When it comes to fitness and nutrition, it’s always “protein this” and “protein that”. God forbid you tell someone that you’re going vegan or vegetarian, because that “protein” question comes up all too often, again and again.
While Americans are greatly concerned about their protein intake , this is probably overly so. According to WebMD, adults should get only 10-35% of their calories from protein which directly translates to about 46 grams for women and 56 grams for men. While it may seem like these numbers may be hard to hit, the truth of the matter is that many Americans are actually consuming too much protein and sometimes even double the recommended – even those who are not specifically health conscious or riding the “protein train”. Oftentimes this is because many have the belief that the protein (typically meat, chicken, or fish) should be the center of attraction, when (in reality) it should only take up no more than a third of your plate.
You may think that there could be no harm in having too much protein – after all, it helps repair and replenish muscles and keeps you satisfied – but you would be wrong. The majority of America’s protein is derived from animal products, and while we won’t preach your ear off about plant-based diet, we will say that animal food high in protein are also typically high in fat which can raise cholesterol levels and cause an increased risk of heart disease, stroke, diabetes, and even some types of cancer.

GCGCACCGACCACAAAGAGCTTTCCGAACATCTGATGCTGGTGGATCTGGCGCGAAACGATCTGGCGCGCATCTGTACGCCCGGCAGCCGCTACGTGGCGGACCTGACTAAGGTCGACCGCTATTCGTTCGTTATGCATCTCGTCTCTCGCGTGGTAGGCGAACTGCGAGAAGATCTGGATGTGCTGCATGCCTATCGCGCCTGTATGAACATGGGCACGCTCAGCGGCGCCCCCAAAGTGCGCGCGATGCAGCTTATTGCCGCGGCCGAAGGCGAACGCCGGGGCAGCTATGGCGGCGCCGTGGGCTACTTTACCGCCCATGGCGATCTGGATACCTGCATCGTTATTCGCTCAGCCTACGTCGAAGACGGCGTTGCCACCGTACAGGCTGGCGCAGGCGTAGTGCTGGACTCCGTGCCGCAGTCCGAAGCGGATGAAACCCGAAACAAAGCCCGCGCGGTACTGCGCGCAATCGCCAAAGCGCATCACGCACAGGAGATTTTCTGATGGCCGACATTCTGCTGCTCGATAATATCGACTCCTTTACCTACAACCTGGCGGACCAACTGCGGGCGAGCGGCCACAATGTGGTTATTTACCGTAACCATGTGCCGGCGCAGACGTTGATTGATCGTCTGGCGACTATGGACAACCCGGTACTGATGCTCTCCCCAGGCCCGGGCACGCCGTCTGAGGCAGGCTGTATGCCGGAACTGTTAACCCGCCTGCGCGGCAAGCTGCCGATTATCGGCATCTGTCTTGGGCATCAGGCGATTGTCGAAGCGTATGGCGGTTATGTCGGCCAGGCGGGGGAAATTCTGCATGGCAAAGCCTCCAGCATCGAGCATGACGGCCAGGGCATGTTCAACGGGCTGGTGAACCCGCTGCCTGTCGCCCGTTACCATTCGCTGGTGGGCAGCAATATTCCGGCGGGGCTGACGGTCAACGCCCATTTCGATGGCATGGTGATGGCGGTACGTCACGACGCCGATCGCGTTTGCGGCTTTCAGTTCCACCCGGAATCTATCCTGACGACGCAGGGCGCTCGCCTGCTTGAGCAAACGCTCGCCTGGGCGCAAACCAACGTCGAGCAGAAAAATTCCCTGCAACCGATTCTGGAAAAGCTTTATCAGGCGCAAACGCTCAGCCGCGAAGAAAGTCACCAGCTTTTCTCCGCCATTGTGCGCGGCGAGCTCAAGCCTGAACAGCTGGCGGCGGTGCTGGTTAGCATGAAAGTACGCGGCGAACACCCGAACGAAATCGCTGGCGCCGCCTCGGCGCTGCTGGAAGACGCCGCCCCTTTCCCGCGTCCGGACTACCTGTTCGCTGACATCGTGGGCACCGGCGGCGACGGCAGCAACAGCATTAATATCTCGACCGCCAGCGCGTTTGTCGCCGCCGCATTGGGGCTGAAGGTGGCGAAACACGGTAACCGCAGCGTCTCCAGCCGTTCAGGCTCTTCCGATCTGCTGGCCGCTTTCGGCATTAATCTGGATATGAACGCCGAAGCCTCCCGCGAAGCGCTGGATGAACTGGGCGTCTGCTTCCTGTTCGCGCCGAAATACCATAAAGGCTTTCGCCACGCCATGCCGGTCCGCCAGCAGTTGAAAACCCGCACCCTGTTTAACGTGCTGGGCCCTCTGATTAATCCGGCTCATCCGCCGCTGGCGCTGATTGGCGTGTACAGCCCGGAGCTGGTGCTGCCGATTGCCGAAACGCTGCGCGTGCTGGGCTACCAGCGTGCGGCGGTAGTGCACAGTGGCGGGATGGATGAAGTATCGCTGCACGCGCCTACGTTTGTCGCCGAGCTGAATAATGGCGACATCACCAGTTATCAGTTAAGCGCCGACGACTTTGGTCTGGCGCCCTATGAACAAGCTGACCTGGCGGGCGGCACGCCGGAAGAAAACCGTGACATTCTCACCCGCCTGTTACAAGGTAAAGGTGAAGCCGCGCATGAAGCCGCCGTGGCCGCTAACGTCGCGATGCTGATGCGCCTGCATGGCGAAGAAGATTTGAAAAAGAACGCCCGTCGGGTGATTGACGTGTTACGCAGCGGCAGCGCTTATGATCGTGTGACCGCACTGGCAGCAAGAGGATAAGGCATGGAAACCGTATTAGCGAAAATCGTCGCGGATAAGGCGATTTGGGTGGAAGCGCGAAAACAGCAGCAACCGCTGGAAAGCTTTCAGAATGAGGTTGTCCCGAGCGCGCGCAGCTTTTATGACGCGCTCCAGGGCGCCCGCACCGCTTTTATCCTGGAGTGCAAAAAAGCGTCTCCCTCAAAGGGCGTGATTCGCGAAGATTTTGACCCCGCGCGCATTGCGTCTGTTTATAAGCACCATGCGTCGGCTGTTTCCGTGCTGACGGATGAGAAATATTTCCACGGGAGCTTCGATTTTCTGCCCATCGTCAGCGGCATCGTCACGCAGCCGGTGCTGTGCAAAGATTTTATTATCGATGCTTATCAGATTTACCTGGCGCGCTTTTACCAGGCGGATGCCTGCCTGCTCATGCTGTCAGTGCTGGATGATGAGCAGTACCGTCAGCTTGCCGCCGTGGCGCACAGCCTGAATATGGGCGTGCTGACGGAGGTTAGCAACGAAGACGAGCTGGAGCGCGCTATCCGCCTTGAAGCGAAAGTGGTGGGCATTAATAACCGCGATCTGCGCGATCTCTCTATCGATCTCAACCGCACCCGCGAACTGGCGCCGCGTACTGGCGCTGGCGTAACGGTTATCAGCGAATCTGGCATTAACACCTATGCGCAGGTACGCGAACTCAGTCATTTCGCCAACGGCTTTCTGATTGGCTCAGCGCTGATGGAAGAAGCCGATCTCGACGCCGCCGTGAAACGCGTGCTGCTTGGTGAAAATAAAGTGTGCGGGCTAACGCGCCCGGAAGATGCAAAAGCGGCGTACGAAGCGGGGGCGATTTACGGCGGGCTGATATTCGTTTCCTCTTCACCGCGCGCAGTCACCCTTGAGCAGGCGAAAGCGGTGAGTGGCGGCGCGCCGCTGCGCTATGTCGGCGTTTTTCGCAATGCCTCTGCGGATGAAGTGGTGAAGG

Instead of opting for T-Bone steaks at every dinner, choose from any one of these delicious and nutritious protein alternatives.
Beans, Lentils & Legumes
When it comes to a hearty protein source, look no further than your beans, lentils, and peas! Did you know that beans have up to 8 grams of protein per serving size? Those numbers quickly add up – making it easy to reach the adequate amount of protein in no time. Of course you can opt for canned beans, but take the time to soak and cook your own beans whenever possible. Canned foods are typically full of sodium, resulting in unwanted water retention and bloating – which might already be a problem depending on your body’s ability to break down fiber!